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Subject: Re: [boost] different matrix library?
From: joel (joel.falcou_at_[hidden])
Date: 2009-08-15 06:44:19

Edward Grace wrote:
> I still maintain that doing scientific computing in C++ is an uphill
> struggle. Some may argue that C++ is not about the library its about
> the language. In practice the pragmatic pick a language because of
> the library. The STL (and Boost of course) bridges that gap somewhat,
> but a ratified SSTL (Scientific Standard Template Library) would be a
> massive boon to C++ for science.
That's somehow my long term objective as a researcher. The state of the
art C++ idioms are now matrue enough to help us do it right.
> The plethora of rarely used half finished C++ linear algebra libraries
> on the web are a testament to that.
Mine being the first alas :/
> Joel, as an aside - have people (e.g. you) started looking at using
> C++ metadata to carry out code transformations that span abstractions
> - potentially very useful for parallelising? For example being able
> to concretely make certain guarantees about the dependence of various
> variables (e.g. regarding aliasing) in a program could allow
> higher-level optimisations to be performed.
Well, I can send you copy of the Europar 08 paper I wrote that deals
with introspecting C++ expression using ET to know when the threading is
useful and when it's not. This is my main topic of interest but I'm more
on the library side than compiler side. My objectives now is to have a
collection of heuristic on domain specific expression AST that helps me
know which kind of parallelism or other optimization I can or shoudl apply.

At an even larger scope, what I want to do is solve the problem of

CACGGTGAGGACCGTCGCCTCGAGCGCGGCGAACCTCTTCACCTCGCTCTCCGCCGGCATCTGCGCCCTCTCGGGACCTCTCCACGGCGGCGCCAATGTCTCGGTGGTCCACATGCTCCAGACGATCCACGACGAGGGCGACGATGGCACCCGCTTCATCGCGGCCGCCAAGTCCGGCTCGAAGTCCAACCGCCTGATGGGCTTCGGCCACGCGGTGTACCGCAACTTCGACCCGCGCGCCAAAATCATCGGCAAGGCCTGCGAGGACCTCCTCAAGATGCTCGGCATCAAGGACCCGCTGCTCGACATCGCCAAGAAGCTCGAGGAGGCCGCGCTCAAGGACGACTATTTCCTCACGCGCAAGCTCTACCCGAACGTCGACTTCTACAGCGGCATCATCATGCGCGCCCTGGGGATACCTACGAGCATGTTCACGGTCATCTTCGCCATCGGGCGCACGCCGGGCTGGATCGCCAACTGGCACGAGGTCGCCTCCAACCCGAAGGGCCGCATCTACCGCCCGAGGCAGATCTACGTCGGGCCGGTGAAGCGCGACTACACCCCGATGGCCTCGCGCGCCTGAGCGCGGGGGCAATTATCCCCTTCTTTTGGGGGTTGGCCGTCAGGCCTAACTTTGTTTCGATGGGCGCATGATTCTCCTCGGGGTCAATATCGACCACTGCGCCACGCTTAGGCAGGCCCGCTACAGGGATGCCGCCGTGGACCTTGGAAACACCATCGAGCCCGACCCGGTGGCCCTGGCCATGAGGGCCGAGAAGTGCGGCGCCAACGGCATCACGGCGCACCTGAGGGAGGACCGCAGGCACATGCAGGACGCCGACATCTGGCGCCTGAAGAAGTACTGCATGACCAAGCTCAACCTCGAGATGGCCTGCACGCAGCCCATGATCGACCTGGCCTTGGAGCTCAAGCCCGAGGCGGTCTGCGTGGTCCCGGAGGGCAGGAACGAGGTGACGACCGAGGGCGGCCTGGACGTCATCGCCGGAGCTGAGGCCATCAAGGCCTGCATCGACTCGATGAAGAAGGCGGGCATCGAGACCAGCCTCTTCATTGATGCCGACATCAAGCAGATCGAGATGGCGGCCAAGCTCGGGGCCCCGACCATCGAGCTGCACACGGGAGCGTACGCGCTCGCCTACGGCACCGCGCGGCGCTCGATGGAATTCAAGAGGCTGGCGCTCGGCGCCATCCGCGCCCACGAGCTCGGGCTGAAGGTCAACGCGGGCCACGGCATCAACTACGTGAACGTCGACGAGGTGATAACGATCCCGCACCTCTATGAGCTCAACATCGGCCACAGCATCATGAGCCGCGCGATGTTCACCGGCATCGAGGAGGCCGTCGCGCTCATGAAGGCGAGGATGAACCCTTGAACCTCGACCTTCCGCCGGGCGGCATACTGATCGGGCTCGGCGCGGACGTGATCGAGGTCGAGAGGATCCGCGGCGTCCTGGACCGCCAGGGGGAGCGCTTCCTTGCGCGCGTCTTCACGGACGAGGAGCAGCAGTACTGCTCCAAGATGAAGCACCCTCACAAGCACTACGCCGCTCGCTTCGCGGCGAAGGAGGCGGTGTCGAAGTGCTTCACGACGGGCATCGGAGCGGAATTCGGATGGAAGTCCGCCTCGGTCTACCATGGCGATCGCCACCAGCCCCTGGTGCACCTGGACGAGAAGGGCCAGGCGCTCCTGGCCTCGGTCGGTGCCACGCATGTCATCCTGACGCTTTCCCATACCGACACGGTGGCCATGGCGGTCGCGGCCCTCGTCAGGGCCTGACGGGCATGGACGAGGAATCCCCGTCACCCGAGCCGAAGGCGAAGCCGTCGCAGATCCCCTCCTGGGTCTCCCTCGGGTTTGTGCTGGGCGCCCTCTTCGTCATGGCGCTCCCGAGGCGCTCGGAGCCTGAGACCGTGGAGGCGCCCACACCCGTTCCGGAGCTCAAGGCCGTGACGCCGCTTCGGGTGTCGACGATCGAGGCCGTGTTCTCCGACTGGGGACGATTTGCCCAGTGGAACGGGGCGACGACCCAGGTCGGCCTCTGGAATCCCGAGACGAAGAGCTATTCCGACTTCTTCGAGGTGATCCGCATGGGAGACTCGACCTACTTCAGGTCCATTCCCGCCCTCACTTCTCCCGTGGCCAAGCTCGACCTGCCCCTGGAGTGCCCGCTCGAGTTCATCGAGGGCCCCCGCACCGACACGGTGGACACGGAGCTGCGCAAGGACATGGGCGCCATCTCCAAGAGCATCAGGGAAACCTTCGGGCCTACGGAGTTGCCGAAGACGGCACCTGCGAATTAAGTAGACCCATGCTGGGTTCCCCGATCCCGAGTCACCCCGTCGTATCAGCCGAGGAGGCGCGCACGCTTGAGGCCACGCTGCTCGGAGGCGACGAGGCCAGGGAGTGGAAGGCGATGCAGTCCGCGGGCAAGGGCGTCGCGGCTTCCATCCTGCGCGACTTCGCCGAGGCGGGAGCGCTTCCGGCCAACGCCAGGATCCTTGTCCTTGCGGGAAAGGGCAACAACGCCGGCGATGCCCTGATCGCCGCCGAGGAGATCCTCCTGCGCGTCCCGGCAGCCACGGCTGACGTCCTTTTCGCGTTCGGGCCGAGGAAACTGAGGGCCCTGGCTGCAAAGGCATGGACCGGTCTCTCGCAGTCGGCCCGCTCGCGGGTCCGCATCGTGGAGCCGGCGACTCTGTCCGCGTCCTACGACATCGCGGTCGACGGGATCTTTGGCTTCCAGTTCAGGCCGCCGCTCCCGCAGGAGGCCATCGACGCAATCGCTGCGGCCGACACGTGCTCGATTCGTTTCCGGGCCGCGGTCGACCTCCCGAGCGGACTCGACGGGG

"auto-parallelisation" not by findign *the* general heuristic for doign
it but by slicing the problem one domain after the other, find the
domain heuristic adn use things like proto and generative programming to
stich the domain together.

We can go private if you want more details.
> That said, I think the amount of work involved here should not be
> underestimated. My bet is that there are so many of these 'matrix'
> libraries out there because people discover object orientation, then
> template metaprogramming and plough on to write their own library.
> When it gets good enough for what they want they stop - the full
> problem as I think Joel is eluding to is huge and very very hard indeed.
It is. And it gets uglier and uglier as new fancy machines comes out. I
have funding this years for just porting the core NT2 over GPUs and it
looks friggin massive.
> Ideally a project like this should get some sort of sponsorship. If a
> team of (say) 4 C++ experts could be put together with a team of other
> stakeholders (mathematicians, physicists and engineers) and FORTRAN90
> HPC experts - who will have a wealth of experience, with some industry
> support (e.g. NVIDIA) truly great things could happen.
We're two here doing that : me as the lead C++ and parallelism developer
and Jean-Thierry Lapresté which is a professor of mathematics that helps
with the algebra algorithm and hit me with a large trout when he found
the interface starts to look to cumbersome for base users.
We don't mind heads and hands from any other side of the fences.

NT2 is already using boost license so if needed it can become a
candidate for boost library status all together. In fact, well, if
anyoen interested we can setup some work plans.

Joel Falcou - Assistant Professor
PARALL Team - LRI - Universite Paris Sud XI
Tel : (+33)1 69 15 66 35

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